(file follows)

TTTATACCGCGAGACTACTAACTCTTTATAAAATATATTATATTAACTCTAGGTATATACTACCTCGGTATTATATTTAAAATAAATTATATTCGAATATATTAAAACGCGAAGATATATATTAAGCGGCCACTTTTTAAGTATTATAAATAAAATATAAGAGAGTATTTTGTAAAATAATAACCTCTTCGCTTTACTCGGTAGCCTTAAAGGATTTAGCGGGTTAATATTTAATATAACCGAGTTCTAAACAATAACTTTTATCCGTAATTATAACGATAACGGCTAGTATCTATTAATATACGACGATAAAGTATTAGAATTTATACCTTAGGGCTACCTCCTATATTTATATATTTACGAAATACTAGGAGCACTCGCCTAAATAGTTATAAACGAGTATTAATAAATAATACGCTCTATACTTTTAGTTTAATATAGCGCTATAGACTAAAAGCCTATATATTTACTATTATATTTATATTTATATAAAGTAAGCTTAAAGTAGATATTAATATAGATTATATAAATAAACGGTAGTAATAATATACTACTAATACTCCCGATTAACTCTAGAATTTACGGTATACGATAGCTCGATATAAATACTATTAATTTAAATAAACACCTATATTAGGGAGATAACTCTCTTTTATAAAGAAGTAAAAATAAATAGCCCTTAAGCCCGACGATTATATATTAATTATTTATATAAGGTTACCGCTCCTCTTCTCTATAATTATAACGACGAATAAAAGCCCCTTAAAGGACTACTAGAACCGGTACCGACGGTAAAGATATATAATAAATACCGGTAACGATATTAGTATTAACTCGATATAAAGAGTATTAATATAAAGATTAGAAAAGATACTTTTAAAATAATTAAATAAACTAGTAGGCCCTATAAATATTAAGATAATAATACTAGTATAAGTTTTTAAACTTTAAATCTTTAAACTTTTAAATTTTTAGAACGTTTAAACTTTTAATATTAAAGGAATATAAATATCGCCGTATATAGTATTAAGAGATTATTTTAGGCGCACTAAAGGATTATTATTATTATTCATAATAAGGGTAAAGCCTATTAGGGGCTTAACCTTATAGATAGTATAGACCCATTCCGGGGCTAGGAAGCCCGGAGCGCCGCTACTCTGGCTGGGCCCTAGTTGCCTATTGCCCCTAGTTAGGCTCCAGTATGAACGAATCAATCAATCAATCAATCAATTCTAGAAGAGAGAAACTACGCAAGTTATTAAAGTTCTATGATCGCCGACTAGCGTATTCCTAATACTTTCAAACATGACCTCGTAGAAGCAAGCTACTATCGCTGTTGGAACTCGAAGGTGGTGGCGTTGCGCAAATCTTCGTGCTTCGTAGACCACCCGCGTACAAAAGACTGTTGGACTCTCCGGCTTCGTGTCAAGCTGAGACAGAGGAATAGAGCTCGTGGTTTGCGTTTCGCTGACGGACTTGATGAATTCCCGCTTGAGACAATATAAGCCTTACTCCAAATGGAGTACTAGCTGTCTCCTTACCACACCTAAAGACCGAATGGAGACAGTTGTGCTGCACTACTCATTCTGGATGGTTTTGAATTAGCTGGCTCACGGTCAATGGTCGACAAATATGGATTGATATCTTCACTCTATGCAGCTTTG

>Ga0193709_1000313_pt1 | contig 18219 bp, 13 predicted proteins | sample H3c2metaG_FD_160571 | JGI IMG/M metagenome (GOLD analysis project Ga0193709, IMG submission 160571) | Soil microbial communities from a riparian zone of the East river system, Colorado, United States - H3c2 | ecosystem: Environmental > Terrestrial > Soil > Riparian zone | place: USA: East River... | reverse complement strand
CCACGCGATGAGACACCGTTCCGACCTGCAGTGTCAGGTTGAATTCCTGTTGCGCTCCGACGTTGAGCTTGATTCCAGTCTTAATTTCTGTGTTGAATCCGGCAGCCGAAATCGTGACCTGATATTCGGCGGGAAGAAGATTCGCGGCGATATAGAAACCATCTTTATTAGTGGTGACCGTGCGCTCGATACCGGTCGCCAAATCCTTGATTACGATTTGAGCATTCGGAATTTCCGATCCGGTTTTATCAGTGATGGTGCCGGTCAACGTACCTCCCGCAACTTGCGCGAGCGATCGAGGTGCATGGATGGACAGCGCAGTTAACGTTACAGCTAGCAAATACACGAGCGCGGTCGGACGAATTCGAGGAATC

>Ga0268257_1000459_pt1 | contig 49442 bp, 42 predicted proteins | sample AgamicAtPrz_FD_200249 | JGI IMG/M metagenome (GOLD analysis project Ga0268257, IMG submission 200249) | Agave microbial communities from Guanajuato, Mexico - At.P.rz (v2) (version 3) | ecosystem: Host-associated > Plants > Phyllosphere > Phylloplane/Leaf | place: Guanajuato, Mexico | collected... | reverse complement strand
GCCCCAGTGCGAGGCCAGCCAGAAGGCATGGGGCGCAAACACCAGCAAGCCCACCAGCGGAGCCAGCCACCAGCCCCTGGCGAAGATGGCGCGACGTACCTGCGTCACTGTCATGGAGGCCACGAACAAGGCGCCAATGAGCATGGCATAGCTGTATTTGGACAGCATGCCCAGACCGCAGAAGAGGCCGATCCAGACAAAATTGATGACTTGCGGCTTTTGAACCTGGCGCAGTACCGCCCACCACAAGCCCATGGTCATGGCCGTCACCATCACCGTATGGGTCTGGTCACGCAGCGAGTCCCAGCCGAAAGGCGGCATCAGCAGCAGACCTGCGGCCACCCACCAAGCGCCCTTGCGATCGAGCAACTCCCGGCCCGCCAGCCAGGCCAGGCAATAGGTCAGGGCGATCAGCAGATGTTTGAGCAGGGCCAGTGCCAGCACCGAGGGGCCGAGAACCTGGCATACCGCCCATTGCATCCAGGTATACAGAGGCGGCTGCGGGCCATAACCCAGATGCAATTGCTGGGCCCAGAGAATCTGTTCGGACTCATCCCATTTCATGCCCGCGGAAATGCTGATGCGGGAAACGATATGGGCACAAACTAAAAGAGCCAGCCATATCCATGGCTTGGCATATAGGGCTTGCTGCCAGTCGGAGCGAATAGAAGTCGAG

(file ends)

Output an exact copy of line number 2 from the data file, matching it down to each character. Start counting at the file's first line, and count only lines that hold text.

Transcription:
>Ga0193709_1000313_pt1 | contig 18219 bp, 13 predicted proteins | sample H3c2metaG_FD_160571 | JGI IMG/M metagenome (GOLD analysis project Ga0193709, IMG submission 160571) | Soil microbial communities from a riparian zone of the East river system, Colorado, United States - H3c2 | ecosystem: Environmental > Terrestrial > Soil > Riparian zone | place: USA: East River... | reverse complement strand